If anyone has spent any time in New Orleans, they know it kinda sucks. And like anything, it’s complicated. But the surface level stuff, like the infamous French Quarter, is fundamentally Disneyland. The architecture is gorgeous and the history is certainly real, if not brutally horrifying, but it’s largely a bizarrely synthetic facade for wasted hedonistic tourists to be, nay encouraged, as shitty and awful as humanly possible.  Which sounds like the perfect place to do crime. I wholly welcome Inverrouge (in-ver-rooj), the “City of Red Waters”, to the integrated setting of the Dunwall-wannabe of the original book. The lightning walls and leviathan blood of the evertwilight Prague was old Europe. So why not cross an ocean for the new imperial. Dishonored, in turn, was inspired by the 1990’s aesthetics of Looking Glass Studio’s iconic Thief series. “City of Red Waters” feels like the first real departure in this line of inspiration in a bold and exciting way. Ash McAllan’s work with the design and writing is stupendous. John Harper is back to work the layout and graphic design. The vital work of sensitivity readers Cass Redfield and Jabari Weathers is evident as well. To call the history of empire in New France “complex” is a gross understatement. “City of Red Waters” is a game of colonial horror (just known as “colonialism” to most of the world). So if you’re gonna dive into this cesspool of historical evil, you need to make conscious choices of what you present and how you present it. The intro page drops the thesis right where you need it: “In the city of red waters, colonialism makes vampires of us all.” Like the conquistador vamps from the MtG Ixalan setting, we’re matching monsters of history with the monsters of traditional stories.  See? It’s a metaphor! Do you like southern vampires, cosmopolitan or the swamp variety? They’re all here. The book’s three new Crew Types are hugely welcome, as in the many games of Blades proper I’ve played, no one has ever once wanted to play as the Assassins, and I can only sell drugs to ghosts so many different ways. The Emcees are partygoers and hosts, throwing galas, brokering deals, and blackmailing to their own ends. The River of Blood are the bloody revolutionaries. Who doesn’t want that. The Roots appear to be responsible for growing farmlands of literal Audrey 2’s, complete with blood feeding.  I can confidently say I want to play all of these things immediately. What the various “Forged in the Dark” games largely lack is the claustrophobia of the original. It really is an essential component of what does work about the deceptively complex number of different systems all at play in Blades. You’re gaining stress and Traumas, recovering only in small (desperate) ways, but unable to truly go to ground. You can’t actually leave the city to, as they say in mafia movies, “go lay low for a while” if the threats of danger ever become utterly untenable. It was a similar issue with the way Dungeon World missed with the goals of PbtA: there’s no spiral, no arc, no change. It just goes on and on and on. “City of Red Waters” has ramped up the intricacy of the historical inspirations at play. There may be no lightning wall equivalent, but the “pressure cooker effect” of building tension and trauma until you blaze out or collapse, as a cool cool thief or otherwise, is a very real consequence of empire, corrosive capitalism, and in this case, a powerful vampiric overclass. 46 Pages is the perfect length to approach this new content. It has everything it needs to achieve its goal, a subtly difficult needle to thread in the TTRPG industry. I have no compunctions about buying it posthaste. Some works just nail the pitch.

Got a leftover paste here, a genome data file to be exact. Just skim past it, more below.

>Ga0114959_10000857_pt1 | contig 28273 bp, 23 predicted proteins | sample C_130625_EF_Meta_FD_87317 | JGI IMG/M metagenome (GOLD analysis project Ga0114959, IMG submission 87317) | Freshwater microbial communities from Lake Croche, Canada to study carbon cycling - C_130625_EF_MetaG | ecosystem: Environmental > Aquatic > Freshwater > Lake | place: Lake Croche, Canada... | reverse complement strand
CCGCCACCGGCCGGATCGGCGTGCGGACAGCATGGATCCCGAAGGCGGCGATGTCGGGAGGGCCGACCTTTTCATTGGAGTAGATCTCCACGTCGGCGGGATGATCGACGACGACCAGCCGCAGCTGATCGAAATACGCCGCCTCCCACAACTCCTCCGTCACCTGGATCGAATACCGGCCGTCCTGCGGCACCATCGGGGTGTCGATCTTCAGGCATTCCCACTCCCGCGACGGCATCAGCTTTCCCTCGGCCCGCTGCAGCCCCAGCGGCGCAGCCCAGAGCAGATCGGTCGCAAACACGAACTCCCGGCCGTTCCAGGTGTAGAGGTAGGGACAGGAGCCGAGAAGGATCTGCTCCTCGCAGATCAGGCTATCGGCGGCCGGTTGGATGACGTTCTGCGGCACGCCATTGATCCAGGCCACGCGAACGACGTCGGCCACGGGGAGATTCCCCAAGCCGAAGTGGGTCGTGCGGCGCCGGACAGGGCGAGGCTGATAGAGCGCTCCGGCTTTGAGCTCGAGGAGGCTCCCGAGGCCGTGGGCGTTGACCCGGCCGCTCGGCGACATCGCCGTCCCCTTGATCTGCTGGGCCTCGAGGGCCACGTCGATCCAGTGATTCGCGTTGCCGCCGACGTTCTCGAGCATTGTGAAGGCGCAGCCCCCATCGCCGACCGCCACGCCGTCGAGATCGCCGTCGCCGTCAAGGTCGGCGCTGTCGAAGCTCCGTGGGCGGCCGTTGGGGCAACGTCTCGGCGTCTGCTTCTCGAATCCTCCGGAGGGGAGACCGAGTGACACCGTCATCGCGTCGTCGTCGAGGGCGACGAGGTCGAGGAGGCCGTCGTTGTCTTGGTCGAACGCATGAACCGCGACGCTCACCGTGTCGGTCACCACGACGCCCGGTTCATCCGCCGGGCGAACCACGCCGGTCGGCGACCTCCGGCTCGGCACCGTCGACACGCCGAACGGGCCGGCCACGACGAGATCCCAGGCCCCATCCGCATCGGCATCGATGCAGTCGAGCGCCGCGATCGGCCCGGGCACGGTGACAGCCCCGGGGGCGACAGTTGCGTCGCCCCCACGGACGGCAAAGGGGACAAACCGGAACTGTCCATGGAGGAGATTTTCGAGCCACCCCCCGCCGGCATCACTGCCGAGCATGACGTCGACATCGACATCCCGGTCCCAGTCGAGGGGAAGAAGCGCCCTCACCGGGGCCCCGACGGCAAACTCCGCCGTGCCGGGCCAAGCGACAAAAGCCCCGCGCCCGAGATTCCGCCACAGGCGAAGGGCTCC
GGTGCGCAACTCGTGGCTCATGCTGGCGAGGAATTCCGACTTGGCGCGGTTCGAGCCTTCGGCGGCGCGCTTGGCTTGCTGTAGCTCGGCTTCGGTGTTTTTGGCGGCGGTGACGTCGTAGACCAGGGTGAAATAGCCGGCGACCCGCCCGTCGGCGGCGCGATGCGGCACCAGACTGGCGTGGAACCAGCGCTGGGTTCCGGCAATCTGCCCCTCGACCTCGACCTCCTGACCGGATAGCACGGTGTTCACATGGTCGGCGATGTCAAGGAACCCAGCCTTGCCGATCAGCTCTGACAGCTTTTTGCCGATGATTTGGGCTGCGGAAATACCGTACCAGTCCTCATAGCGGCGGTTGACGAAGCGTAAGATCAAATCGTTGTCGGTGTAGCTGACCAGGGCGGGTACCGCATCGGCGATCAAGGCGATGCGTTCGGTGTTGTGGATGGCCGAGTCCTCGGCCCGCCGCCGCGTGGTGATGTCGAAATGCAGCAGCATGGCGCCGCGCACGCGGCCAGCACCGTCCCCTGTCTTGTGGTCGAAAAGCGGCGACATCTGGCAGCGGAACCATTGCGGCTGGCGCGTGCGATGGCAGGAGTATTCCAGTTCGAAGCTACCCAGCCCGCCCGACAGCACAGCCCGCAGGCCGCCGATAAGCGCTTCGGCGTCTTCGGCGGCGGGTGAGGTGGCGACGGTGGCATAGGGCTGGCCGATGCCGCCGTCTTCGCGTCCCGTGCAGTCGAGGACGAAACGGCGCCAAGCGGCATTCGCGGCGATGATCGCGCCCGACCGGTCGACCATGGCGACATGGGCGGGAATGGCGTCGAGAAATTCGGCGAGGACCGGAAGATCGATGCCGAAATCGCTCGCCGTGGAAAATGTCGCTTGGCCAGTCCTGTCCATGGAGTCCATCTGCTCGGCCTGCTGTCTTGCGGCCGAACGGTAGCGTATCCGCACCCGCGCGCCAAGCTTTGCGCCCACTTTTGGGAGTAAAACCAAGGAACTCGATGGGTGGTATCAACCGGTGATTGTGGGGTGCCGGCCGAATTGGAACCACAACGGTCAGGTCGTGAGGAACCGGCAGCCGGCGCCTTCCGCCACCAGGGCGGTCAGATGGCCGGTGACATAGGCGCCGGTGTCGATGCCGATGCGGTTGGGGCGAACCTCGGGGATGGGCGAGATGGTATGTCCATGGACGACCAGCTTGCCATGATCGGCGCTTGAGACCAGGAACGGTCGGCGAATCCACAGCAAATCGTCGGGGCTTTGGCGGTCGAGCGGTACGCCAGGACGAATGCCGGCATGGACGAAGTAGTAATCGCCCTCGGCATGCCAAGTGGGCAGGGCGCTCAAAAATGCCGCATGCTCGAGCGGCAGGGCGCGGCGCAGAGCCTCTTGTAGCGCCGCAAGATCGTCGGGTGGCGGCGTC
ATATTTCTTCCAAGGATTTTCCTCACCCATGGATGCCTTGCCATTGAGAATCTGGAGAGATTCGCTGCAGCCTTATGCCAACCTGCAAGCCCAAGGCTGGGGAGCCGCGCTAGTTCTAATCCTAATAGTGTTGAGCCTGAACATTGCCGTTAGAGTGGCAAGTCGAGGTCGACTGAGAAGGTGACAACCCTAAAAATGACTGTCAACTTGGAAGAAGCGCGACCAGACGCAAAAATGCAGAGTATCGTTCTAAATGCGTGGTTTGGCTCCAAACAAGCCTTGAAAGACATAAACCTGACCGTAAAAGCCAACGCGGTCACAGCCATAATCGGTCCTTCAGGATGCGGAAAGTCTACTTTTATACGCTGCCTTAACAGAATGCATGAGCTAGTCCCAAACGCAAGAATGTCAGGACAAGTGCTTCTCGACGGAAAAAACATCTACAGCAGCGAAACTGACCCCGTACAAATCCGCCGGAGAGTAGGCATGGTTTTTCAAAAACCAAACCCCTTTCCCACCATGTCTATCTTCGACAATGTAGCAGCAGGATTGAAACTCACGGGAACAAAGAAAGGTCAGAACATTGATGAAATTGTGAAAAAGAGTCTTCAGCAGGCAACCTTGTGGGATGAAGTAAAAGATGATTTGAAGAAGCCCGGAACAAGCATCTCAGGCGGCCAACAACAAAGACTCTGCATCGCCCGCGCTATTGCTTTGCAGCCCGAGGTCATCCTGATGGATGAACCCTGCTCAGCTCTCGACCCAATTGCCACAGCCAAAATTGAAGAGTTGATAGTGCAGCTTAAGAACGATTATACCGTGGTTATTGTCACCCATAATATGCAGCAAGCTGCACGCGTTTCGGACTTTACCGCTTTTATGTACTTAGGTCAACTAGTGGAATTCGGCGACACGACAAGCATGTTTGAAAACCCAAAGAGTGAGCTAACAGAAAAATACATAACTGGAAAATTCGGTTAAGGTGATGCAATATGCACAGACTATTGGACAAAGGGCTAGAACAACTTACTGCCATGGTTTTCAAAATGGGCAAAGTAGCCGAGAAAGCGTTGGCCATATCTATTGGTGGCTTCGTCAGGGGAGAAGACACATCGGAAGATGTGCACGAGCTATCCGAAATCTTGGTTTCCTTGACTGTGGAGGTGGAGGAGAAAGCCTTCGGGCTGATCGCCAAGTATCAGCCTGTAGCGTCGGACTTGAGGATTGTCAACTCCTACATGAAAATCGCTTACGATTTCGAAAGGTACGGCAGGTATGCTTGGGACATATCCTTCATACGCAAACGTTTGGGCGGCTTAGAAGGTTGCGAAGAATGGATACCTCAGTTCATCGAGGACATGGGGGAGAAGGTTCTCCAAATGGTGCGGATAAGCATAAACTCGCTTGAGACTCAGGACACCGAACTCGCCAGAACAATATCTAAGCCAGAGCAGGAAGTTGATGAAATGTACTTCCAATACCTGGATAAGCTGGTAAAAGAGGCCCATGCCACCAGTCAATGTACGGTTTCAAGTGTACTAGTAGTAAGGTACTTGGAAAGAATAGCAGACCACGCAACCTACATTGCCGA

Rating: